• Both agents have a half-life of 5-7 hours.
Clinical Advantages
  • Pregabalin, due to its linear kinetics, may have a more predictable dose/response than gabapentin.
  • Gabapentin’s FDA approved max dose is 3600mg/day, but higher doses have shown success in studies.
  • Gabapentin tolerance may develop with continued use, and thus dose increases may be required to treat pain. Pregabalin tolerance has yet to be reported but continued monitoring is recommended.

Therapeutic Considerations

  • Increased risk of suicidal ideation has been associated with GABA analogues during clinical trials.
  • Common side effects include: sedation, dizziness, CNS depression, blurred vision, balance issues, tremor and confusion.
  • GABA analogues are classified pregnancy risk category C, and should only be used when the benefit outweighs the risk; excretion in breast milk is unknown.
  • Administration with other CNS depressants may increase the risk of sedation and other side effects.
  • Pregabalin administered with thiazolidinediones (e.g., Actos) should be done with caution due to the increased risk of weight gain and edema.
  • Gabapentin should be administered at least 2 hours before or after antacid therapy due to a decrease in bioavailability of gabapentin by 20%.
  • Discontinuation of either agent should involve a downward titration to avoid withdrawal-like symptoms.
  • Pregabalin is a schedule C-V controlled substance, and monitoring for misuse should be done when prescribing this medication.
  • First agent FDA approved for DPN
  • Similar to venlafaxine, but only medication in SNRI class approved for use in both major depressive disorder and DPN
  • Analgesic effect achieved as a dual acting serotonin-norepinephrine reuptake inhibitor (SNRI)
  • Serotonin and norepinephrine both cause neurogenic transmission in the brainstem and spinal column, and are theorized to result in the minimization of pain transmission from the periphery to the CNS via these pathways.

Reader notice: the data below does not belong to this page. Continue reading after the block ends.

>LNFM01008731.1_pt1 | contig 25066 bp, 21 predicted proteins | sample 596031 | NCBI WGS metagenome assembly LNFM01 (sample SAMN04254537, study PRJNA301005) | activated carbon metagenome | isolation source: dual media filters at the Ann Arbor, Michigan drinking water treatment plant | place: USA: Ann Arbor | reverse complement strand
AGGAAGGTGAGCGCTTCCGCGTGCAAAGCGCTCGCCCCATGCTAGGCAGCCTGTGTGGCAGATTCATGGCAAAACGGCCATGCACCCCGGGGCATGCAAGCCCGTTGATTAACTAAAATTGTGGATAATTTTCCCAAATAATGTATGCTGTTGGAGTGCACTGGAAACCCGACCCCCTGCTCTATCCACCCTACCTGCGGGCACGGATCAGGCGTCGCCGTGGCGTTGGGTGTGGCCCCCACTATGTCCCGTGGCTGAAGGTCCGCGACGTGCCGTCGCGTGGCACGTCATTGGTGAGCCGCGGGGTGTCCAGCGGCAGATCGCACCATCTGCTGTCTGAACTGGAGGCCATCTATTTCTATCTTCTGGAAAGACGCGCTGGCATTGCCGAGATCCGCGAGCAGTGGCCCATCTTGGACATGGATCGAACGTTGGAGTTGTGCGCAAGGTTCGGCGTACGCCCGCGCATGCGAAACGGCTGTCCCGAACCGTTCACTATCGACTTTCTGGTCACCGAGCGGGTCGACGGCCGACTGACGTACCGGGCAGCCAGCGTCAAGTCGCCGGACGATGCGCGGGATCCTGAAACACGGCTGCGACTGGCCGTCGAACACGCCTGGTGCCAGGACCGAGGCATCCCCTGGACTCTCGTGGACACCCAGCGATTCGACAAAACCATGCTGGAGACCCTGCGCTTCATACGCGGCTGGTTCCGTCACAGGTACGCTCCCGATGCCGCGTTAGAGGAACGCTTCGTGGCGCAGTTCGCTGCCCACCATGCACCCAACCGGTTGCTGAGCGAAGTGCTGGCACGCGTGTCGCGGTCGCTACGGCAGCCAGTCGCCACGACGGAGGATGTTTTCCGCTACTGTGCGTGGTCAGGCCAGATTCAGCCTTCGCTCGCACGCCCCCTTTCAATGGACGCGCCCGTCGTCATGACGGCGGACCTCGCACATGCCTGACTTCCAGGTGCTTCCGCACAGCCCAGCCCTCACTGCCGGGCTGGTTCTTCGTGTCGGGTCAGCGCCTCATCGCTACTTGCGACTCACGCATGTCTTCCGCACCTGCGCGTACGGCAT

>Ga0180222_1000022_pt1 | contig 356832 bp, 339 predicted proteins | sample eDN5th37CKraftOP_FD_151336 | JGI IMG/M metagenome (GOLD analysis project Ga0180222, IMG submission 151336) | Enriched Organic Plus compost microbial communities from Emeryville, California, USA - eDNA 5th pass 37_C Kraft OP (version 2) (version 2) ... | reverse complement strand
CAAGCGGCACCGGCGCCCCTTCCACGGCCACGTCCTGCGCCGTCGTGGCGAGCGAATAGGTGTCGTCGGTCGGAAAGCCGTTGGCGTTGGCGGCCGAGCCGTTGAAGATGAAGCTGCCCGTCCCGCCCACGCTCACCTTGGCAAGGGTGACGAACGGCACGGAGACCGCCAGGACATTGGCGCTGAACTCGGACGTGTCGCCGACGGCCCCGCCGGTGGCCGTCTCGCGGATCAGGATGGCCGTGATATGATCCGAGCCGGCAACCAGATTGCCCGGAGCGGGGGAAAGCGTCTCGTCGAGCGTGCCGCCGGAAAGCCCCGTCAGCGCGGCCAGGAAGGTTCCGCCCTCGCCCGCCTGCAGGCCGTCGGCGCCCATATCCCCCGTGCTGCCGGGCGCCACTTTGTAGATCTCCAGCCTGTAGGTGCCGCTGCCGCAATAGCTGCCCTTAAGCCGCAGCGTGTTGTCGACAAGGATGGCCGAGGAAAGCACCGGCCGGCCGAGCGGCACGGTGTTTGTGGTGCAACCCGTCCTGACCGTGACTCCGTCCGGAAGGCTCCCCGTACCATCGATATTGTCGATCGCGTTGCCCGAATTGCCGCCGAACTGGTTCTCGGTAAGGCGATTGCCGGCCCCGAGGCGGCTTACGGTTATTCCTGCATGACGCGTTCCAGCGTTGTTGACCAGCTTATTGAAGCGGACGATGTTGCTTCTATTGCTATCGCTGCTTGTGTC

• Comes in an encapsulated form with enteric coated pellets to avoid degradation in the stomach and allow for absorption in the small intestine
  • Absorption occurs in 2 hours, with peak concentration in 6 hours.
  • Steady state levels are achieved after 3 days of continuous dosing.
  • 90% protein bound, increasing risk of interactions with other protein bound medications
  • Metabolism occurs via CYP450 2D6 and 1A2.
  • Half-life is 8-17 hours.
  • Primary elimination is through the urine (70%), and secondarily the feces (20%).
Clinical Advantages
  • Potentially the optimal agent for diabetic suffering from both depression and DPN
  • Has fixed dosing and tolerance has not been reported

Therapeutic Considerations

  • Substrate of CYP2D6 and A12, and thus will be affected by both inhibitors and inducers of these isoenzymes
  • Inhibitor of CYP2D6, and has been shown to increase levels of medications such as flecainide and propafenone
  • Monitoring for cardiovascular changes should occur with initiation of therapy, as increases in blood pressure and heart rate may occur.
  • Common side effects include: nausea, vomiting, dizziness, fatigue, and somnolence.
  • Adverse effects may occur within the first eight weeks of treatment initiation or at dosage increase, but normally diminish with time.
  • Shown to be well tolerated by the elderly, and renal and hepatic dose adjustments are not necessary
  • Discontinuation should occur via a downward dose titration.
Tricyclic Antidepressants
  • Have been available for more than 40 years
  • First medication class to be used in placebo-controlled trials for neuropathic pain.
  • Considered first-line agents for treatment of DPN by many healthcare professionals
  • Primary mechanism of action occurs via the inhibition of serotonin and norepinephrine reuptake and related to the antidepressant effect